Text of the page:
"Yeah... yeah, I'm fine.  I just... uh..."

"I'm sorry, I know it's a lot to take in."

"Yeah... uh... Amy, I'll call you tomorrow.  I need to do some math."

Before she had quit her job, Helen felt like she spent her whole life robbing Peter to pay Paul.  She stole time from her daughters to be at work, and from work to be with Jake, and from herself to do the trillion and one other things she needed to get done.  But until now, she'd never felt like she was actually stealing from anyone.  Now there was money involved.

To say that her sister's news had been a shock was the understatement of the year.  When she'd quit her job, she thought that her mother had saved enough to cover any long-term care she might need.  Little did she know that Rita's need to keep young and beautiful was more important than anything else.  Not only had Rita depleted the savings, but she'd put most of her personal training sessions, manicures, and "look-at-me" outfits on Tess' cards.  That coupled with Tess' home being in a greater state of disrepair than previously known meant that Helen had a hard decision to make. Mother should have been smarter than that, she thought, grinding her teeth.

Her first option was to find a part-time job and pray that she'd still have the money and time to care for Tess and send her daughters to college.  That wasn't very likely; Helen had learned from bitter experience that when law firms said "part time" they really meant "we'll pay you for part time work, but if you're a team player, you won't mind working full-time hours."  And it would pay less - much less - than she was making before.  Besides, what would Mom do while she was working?  I can't leave Mom alone until more of her speech comes back, and that could take months.  What if there was an emergency?  Would she be able to call 911?  Would the operators understand her?  There were senior centers in Lawndale where Tess could stay while the rest of the family was at work and school.  But the cost would have been so high that there'd be too little left over for tuition payments, not to mention car payments and mortgage payments and credit card payments.  For now, part-time work was out.

The second choice was to crawl back to her old firm, beg them to re-hire her, and put Tess in a nursing home.  But if I did that, what kind of example would I be setting for the girls?  Returning to her old job would send a subtle but strong message that her work was more important to her than her mother - or her children.  Besides, the whole point of asking her mother to move in with her was to end the feud they'd been having for nearly four decades.  If she sent Tess to the nursing home, she would kill her chances of ever reconciling with her mother.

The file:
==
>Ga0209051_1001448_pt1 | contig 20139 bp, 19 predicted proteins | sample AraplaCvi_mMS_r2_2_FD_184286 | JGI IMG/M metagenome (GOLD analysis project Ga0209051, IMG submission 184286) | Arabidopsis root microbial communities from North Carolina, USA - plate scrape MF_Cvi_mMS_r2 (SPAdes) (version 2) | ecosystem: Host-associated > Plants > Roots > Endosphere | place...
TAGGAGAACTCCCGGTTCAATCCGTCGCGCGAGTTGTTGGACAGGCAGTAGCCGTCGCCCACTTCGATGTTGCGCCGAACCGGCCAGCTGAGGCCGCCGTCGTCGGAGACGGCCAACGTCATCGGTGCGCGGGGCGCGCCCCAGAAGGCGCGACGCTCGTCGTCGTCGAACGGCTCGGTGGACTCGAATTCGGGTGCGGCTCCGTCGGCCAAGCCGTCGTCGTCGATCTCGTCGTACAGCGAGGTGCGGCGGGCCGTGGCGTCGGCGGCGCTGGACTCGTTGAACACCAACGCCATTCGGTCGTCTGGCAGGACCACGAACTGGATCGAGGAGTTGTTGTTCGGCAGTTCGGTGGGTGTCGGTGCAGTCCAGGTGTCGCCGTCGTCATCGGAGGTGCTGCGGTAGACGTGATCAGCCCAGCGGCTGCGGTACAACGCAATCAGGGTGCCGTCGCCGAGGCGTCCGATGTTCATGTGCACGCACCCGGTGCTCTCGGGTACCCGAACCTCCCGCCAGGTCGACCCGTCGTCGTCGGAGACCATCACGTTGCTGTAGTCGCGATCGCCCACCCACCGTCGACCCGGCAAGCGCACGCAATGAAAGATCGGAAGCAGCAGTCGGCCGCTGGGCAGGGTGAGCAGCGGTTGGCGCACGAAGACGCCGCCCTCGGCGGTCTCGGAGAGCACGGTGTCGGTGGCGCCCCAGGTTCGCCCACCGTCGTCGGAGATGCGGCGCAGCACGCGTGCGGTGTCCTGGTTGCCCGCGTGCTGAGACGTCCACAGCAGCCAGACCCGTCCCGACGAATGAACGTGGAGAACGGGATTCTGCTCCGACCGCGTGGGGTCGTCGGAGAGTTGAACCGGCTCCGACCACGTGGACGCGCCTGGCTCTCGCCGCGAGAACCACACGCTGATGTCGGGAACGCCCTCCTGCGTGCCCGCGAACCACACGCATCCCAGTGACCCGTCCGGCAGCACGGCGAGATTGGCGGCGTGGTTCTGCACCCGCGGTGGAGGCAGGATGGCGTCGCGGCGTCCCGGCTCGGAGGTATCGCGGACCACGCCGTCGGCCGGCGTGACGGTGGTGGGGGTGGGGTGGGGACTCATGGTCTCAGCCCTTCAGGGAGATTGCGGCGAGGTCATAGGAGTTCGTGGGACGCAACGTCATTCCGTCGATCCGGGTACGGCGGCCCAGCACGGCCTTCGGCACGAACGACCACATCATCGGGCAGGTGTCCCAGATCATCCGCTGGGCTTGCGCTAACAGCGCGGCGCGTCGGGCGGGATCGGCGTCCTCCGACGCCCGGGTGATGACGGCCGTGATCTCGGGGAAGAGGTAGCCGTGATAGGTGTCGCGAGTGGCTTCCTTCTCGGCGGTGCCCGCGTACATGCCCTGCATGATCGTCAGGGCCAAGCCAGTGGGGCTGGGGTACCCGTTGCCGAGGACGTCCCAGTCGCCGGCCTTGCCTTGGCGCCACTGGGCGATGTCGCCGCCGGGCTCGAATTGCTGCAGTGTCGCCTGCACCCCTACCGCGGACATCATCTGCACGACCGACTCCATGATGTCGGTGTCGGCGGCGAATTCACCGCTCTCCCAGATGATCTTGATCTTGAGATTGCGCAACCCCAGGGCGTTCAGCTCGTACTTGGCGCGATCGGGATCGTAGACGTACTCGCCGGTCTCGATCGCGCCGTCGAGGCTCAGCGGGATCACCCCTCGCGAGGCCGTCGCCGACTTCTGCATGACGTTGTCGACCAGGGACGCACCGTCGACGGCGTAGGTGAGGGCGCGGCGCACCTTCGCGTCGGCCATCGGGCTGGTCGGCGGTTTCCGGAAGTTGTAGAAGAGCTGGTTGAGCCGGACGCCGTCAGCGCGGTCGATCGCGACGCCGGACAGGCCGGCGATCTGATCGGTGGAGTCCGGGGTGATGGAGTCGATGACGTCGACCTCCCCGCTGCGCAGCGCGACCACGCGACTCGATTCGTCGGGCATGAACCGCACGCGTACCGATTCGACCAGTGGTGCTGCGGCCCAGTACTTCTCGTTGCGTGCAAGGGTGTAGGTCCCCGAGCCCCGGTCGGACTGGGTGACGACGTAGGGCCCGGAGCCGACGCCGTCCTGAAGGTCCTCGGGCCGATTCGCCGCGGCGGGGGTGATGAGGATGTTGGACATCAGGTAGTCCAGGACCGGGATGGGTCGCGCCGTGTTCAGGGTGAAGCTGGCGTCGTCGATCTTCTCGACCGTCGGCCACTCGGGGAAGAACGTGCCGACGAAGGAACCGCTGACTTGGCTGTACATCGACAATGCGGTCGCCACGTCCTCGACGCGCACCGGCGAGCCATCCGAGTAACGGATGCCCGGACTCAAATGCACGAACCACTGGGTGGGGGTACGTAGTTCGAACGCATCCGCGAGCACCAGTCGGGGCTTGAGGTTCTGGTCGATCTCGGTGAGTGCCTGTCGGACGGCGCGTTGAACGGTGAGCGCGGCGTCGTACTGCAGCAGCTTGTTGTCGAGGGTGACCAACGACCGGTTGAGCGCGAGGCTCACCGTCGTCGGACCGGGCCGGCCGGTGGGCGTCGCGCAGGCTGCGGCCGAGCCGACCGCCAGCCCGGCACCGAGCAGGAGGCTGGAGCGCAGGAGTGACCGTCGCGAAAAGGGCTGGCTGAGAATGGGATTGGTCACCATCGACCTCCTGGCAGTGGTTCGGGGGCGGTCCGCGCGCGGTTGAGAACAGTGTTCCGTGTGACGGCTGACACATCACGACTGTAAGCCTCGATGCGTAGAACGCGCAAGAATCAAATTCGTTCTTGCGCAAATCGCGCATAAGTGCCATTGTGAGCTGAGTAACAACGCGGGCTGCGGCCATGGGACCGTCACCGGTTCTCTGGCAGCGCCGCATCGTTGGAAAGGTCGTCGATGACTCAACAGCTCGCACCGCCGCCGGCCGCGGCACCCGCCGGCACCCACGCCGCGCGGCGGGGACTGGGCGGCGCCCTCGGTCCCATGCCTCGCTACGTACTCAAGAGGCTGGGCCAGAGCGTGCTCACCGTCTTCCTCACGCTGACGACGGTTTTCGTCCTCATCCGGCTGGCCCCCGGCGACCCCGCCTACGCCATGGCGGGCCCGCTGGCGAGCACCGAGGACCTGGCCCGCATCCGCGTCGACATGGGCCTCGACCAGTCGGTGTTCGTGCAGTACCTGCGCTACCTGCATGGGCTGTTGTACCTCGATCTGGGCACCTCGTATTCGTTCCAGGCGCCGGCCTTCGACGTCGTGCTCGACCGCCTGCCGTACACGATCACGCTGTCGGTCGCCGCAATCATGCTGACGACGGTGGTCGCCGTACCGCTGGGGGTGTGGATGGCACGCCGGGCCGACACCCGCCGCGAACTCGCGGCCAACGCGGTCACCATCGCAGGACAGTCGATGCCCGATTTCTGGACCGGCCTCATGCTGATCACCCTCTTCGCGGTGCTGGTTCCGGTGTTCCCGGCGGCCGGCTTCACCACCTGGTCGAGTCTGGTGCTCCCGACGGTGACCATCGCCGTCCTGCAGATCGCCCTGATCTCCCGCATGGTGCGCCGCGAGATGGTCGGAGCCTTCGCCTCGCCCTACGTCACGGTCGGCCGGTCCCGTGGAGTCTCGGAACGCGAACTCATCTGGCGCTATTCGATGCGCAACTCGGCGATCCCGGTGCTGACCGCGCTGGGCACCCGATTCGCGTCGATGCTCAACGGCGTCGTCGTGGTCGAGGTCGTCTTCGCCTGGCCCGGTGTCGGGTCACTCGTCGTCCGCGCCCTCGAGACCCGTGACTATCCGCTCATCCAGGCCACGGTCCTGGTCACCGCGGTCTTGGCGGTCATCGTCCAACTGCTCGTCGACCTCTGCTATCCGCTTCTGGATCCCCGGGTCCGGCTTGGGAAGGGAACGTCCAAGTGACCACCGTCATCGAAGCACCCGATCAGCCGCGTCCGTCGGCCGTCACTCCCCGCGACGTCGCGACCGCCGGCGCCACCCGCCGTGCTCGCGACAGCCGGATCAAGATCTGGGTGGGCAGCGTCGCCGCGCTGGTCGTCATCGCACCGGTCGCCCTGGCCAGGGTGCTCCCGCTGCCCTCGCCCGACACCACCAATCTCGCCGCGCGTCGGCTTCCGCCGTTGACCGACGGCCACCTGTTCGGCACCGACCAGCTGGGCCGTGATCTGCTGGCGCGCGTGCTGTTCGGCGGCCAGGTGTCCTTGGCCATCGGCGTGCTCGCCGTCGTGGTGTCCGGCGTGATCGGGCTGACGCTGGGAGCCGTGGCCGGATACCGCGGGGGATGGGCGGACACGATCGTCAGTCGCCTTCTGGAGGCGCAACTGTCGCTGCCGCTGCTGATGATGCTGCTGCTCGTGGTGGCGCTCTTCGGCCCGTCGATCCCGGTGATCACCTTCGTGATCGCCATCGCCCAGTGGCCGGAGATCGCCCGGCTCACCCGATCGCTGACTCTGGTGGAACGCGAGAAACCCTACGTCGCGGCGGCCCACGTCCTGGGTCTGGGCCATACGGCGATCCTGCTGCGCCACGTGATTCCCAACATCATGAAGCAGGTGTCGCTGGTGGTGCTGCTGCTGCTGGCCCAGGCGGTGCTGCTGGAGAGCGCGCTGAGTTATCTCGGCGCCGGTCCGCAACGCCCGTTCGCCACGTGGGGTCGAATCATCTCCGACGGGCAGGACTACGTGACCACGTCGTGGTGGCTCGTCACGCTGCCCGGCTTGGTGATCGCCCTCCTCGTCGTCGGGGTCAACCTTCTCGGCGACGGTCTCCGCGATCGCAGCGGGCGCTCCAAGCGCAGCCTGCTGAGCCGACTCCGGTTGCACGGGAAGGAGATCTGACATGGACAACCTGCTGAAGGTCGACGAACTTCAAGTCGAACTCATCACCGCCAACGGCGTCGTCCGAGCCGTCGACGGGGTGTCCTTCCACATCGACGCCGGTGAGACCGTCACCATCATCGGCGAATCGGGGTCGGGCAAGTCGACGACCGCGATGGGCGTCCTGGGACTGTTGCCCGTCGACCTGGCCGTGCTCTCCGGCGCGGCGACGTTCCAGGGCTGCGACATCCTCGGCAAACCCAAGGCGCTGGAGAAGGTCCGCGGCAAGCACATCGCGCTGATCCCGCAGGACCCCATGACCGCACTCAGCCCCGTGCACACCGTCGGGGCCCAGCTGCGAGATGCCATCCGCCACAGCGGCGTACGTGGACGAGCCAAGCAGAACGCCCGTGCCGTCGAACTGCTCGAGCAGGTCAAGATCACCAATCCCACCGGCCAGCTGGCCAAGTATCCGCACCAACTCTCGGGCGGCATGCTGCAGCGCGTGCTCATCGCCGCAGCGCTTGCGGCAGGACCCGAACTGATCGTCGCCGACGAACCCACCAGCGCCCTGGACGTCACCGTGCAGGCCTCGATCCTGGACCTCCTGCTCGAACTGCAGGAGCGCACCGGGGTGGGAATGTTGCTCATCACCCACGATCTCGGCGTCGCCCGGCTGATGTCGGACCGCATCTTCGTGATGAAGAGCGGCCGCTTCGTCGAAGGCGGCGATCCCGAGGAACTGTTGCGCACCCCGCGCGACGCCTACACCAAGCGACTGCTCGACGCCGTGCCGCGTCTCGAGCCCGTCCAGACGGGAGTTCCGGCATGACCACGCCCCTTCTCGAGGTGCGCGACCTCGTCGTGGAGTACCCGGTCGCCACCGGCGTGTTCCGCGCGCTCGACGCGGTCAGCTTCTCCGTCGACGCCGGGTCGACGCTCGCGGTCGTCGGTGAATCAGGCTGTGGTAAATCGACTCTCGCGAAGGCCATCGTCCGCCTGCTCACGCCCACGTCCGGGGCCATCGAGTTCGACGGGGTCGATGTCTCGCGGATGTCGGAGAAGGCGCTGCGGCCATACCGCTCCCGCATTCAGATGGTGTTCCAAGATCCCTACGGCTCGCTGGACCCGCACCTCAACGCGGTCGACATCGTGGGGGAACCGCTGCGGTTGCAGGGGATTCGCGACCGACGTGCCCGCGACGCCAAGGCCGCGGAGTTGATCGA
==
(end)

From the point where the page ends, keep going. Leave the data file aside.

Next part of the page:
And then there was the third choice: use the girls' college funds to pay for Tess' care.  God, what an ugly option.  But at this point, it appeared to be the only one.  Selling her own house might help, but it was only temporary; there was no telling how long Tess would need care.  Plus, the real estate market in Lawndale was in a rut.  It could be months before they found a buyer.

There has to be another way.  She thought of her husband.  Jake may have had "fruitcake" written all over him, but he was a whiz with money.  If anyone could get them out of this jam, he could.


"Yes, dear?" He said, scrambling to the table.

"Brew a pot of coffee.  We have some number crunching to do."

As Jake set to work, an idea popped into Helen's mind.  She picked up the phone and called Amy back.  "Hi Amy, it's me again.  I just have a quick question."

"Ask away."

"Do family members of CCRI faculty get free tuition?"

"Spouses and children do, but no one else.  Why do you ask?"  Amy paused for a moment and then said, "Oh."

"Jake and I started a college fund when Daria was six months old.  When she was that age, we never thought she'd get into a school like Raft.  Plus, I was still in law school and we didn't have that much to give.  Later on, we saw how bright she was and we tried to add to it more often, but Jake and I were both making a lot less money in Highland, so the balance stayed fairly low until we came to Lawndale."

"Didn't Daria get any scholarships?"

"Well, she only applied for the Wizard Scholarship and got rejected.  I thought she'd be able to get some aid from Raft, but their scholarships are all need-based, and at that time we didn't qualify."

"Couldn't she have gotten any that were merit-based?"